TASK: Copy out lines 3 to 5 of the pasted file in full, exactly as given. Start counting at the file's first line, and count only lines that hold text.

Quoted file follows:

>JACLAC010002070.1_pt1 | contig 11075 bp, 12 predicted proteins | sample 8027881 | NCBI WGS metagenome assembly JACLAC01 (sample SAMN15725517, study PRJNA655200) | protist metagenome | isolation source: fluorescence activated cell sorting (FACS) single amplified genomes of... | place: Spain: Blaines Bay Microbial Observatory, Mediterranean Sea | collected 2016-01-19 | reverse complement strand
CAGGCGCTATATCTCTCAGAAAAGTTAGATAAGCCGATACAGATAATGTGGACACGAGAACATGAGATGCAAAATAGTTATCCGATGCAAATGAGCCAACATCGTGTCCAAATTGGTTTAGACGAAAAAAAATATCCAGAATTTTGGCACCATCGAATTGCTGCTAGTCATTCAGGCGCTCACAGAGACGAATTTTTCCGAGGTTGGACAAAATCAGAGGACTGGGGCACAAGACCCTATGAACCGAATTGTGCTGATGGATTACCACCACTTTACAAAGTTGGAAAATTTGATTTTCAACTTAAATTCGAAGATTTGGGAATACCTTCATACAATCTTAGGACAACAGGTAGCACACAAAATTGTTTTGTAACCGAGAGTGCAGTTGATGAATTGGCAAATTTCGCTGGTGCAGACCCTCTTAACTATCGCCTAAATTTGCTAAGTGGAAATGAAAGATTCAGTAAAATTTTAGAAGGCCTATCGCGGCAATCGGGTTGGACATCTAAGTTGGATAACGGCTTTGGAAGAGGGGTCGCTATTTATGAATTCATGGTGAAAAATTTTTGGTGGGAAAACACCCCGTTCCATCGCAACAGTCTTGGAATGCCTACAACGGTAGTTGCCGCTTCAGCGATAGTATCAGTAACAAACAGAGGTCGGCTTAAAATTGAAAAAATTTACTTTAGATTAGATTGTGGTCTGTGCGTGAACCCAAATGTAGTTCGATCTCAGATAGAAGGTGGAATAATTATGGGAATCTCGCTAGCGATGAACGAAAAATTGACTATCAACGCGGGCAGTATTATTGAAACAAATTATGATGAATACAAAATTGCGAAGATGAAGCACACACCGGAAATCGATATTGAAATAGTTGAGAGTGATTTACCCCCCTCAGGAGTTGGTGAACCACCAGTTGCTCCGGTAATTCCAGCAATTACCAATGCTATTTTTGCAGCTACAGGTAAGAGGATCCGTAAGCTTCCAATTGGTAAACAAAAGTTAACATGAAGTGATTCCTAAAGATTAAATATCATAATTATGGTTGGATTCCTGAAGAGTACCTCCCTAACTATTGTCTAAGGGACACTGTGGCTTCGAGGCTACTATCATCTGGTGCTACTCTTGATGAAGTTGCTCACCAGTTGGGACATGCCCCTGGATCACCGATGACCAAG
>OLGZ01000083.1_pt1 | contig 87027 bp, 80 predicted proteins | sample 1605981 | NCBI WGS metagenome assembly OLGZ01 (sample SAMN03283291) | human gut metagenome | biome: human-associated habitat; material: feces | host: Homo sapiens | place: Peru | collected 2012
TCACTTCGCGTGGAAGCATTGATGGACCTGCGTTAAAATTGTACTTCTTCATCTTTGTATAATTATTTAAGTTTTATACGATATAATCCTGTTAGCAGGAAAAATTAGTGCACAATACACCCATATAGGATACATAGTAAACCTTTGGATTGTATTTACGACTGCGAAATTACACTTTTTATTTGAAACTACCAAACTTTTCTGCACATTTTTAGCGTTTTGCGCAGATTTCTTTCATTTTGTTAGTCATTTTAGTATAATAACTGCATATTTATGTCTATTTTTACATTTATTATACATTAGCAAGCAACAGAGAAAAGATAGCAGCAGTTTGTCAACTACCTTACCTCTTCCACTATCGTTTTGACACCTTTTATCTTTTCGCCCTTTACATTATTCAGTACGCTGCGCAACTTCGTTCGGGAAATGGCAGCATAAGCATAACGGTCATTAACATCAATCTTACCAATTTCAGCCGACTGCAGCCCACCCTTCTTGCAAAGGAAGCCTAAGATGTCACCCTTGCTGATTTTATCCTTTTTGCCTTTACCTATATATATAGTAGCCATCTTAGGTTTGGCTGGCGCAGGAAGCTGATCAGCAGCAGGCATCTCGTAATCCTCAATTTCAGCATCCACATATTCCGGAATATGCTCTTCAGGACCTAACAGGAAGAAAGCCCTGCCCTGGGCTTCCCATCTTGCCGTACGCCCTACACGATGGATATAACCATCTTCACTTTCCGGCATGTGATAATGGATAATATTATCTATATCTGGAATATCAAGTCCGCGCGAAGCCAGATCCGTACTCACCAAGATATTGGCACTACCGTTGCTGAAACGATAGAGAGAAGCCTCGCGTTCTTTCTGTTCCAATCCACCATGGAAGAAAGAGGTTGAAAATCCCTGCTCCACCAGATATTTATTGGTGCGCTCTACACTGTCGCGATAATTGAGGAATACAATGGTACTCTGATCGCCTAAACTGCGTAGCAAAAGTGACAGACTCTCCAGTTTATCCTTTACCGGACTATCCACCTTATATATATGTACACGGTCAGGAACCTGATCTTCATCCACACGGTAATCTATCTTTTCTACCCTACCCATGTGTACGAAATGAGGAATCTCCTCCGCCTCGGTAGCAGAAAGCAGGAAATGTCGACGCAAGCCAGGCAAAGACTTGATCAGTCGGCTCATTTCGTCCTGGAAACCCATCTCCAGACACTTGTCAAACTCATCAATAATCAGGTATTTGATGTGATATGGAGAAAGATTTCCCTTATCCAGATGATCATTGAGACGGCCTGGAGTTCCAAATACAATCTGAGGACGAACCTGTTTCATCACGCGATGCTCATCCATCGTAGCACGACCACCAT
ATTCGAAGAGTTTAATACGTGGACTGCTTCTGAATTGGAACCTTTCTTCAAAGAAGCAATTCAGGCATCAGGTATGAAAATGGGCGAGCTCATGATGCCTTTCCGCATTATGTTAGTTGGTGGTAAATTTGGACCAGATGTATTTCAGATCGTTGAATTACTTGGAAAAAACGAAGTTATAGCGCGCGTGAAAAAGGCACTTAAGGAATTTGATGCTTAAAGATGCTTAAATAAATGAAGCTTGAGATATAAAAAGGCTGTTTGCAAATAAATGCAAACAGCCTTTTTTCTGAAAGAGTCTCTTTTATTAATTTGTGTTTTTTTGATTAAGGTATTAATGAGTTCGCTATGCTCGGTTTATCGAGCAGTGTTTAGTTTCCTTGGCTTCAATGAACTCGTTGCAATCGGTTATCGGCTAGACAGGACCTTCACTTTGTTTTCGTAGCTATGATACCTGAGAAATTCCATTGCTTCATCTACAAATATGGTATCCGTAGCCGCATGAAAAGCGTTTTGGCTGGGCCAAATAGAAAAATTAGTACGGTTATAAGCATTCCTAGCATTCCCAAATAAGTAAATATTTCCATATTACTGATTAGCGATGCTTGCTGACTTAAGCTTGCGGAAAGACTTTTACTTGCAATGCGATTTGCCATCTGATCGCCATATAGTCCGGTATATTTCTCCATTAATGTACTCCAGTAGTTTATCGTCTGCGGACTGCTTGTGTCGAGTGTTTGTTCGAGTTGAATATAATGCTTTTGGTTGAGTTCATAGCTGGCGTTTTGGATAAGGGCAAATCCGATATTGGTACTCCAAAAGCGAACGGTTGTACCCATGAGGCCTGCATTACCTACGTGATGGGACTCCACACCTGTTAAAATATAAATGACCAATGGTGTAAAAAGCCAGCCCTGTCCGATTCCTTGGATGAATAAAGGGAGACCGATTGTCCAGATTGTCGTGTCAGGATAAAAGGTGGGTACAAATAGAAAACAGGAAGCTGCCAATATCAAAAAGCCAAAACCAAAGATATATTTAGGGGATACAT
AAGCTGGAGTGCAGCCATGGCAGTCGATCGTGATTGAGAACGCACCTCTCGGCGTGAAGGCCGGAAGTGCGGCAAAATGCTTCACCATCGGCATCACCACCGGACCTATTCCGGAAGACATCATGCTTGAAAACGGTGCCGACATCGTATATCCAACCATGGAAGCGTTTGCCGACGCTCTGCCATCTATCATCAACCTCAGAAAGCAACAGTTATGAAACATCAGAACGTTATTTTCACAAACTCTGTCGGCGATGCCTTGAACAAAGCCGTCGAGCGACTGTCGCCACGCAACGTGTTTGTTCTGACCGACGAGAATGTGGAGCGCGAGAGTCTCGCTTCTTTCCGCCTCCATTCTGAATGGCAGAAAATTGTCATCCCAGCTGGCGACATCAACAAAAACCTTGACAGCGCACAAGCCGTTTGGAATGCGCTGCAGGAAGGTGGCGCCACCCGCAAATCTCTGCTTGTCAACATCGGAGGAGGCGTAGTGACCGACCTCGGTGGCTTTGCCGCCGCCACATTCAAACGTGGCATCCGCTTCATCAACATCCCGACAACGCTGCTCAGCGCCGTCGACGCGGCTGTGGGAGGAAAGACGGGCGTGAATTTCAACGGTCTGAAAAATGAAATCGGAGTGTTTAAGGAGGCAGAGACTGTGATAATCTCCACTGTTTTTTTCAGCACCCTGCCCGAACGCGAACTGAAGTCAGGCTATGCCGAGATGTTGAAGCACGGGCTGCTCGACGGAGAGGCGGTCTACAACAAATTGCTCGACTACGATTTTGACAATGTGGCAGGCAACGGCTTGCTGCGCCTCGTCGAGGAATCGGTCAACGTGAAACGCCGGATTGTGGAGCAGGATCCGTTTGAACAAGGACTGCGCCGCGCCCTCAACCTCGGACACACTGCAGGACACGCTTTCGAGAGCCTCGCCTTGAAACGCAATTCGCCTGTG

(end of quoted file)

>OLGZ01000083.1_pt1 | contig 87027 bp, 80 predicted proteins | sample 1605981 | NCBI WGS metagenome assembly OLGZ01 (sample SAMN03283291) | human gut metagenome | biome: human-associated habitat; material: feces | host: Homo sapiens | place: Peru | collected 2012
TCACTTCGCGTGGAAGCATTGATGGACCTGCGTTAAAATTGTACTTCTTCATCTTTGTATAATTATTTAAGTTTTATACGATATAATCCTGTTAGCAGGAAAAATTAGTGCACAATACACCCATATAGGATACATAGTAAACCTTTGGATTGTATTTACGACTGCGAAATTACACTTTTTATTTGAAACTACCAAACTTTTCTGCACATTTTTAGCGTTTTGCGCAGATTTCTTTCATTTTGTTAGTCATTTTAGTATAATAACTGCATATTTATGTCTATTTTTACATTTATTATACATTAGCAAGCAACAGAGAAAAGATAGCAGCAGTTTGTCAACTACCTTACCTCTTCCACTATCGTTTTGACACCTTTTATCTTTTCGCCCTTTACATTATTCAGTACGCTGCGCAACTTCGTTCGGGAAATGGCAGCATAAGCATAACGGTCATTAACATCAATCTTACCAATTTCAGCCGACTGCAGCCCACCCTTCTTGCAAAGGAAGCCTAAGATGTCACCCTTGCTGATTTTATCCTTTTTGCCTTTACCTATATATATAGTAGCCATCTTAGGTTTGGCTGGCGCAGGAAGCTGATCAGCAGCAGGCATCTCGTAATCCTCAATTTCAGCATCCACATATTCCGGAATATGCTCTTCAGGACCTAACAGGAAGAAAGCCCTGCCCTGGGCTTCCCATCTTGCCGTACGCCCTACACGATGGATATAACCATCTTCACTTTCCGGCATGTGATAATGGATAATATTATCTATATCTGGAATATCAAGTCCGCGCGAAGCCAGATCCGTACTCACCAAGATATTGGCACTACCGTTGCTGAAACGATAGAGAGAAGCCTCGCGTTCTTTCTGTTCCAATCCACCATGGAAGAAAGAGGTTGAAAATCCCTGCTCCACCAGATATTTATTGGTGCGCTCTACACTGTCGCGATAATTGAGGAATACAATGGTACTCTGATCGCCTAAACTGCGTAGCAAAAGTGACAGACTCTCCAGTTTATCCTTTACCGGACTATCCACCTTATATATATGTACACGGTCAGGAACCTGATCTTCATCCACACGGTAATCTATCTTTTCTACCCTACCCATGTGTACGAAATGAGGAATCTCCTCCGCCTCGGTAGCAGAAAGCAGGAAATGTCGACGCAAGCCAGGCAAAGACTTGATCAGTCGGCTCATTTCGTCCTGGAAACCCATCTCCAGACACTTGTCAAACTCATCAATAATCAGGTATTTGATGTGATATGGAGAAAGATTTCCCTTATCCAGATGATCATTGAGACGGCCTGGAGTTCCAAATACAATCTGAGGACGAACCTGTTTCATCACGCGATGCTCATCCATCGTAGCACGACCACCAT
ATTCGAAGAGTTTAATACGTGGACTGCTTCTGAATTGGAACCTTTCTTCAAAGAAGCAATTCAGGCATCAGGTATGAAAATGGGCGAGCTCATGATGCCTTTCCGCATTATGTTAGTTGGTGGTAAATTTGGACCAGATGTATTTCAGATCGTTGAATTACTTGGAAAAAACGAAGTTATAGCGCGCGTGAAAAAGGCACTTAAGGAATTTGATGCTTAAAGATGCTTAAATAAATGAAGCTTGAGATATAAAAAGGCTGTTTGCAAATAAATGCAAACAGCCTTTTTTCTGAAAGAGTCTCTTTTATTAATTTGTGTTTTTTTGATTAAGGTATTAATGAGTTCGCTATGCTCGGTTTATCGAGCAGTGTTTAGTTTCCTTGGCTTCAATGAACTCGTTGCAATCGGTTATCGGCTAGACAGGACCTTCACTTTGTTTTCGTAGCTATGATACCTGAGAAATTCCATTGCTTCATCTACAAATATGGTATCCGTAGCCGCATGAAAAGCGTTTTGGCTGGGCCAAATAGAAAAATTAGTACGGTTATAAGCATTCCTAGCATTCCCAAATAAGTAAATATTTCCATATTACTGATTAGCGATGCTTGCTGACTTAAGCTTGCGGAAAGACTTTTACTTGCAATGCGATTTGCCATCTGATCGCCATATAGTCCGGTATATTTCTCCATTAATGTACTCCAGTAGTTTATCGTCTGCGGACTGCTTGTGTCGAGTGTTTGTTCGAGTTGAATATAATGCTTTTGGTTGAGTTCATAGCTGGCGTTTTGGATAAGGGCAAATCCGATATTGGTACTCCAAAAGCGAACGGTTGTACCCATGAGGCCTGCATTACCTACGTGATGGGACTCCACACCTGTTAAAATATAAATGACCAATGGTGTAAAAAGCCAGCCCTGTCCGATTCCTTGGATGAATAAAGGGAGACCGATTGTCCAGATTGTCGTGTCAGGATAAAAGGTGGGTACAAATAGAAAACAGGAAGCTGCCAATATCAAAAAGCCAAAACCAAAGATATATTTAGGGGATACAT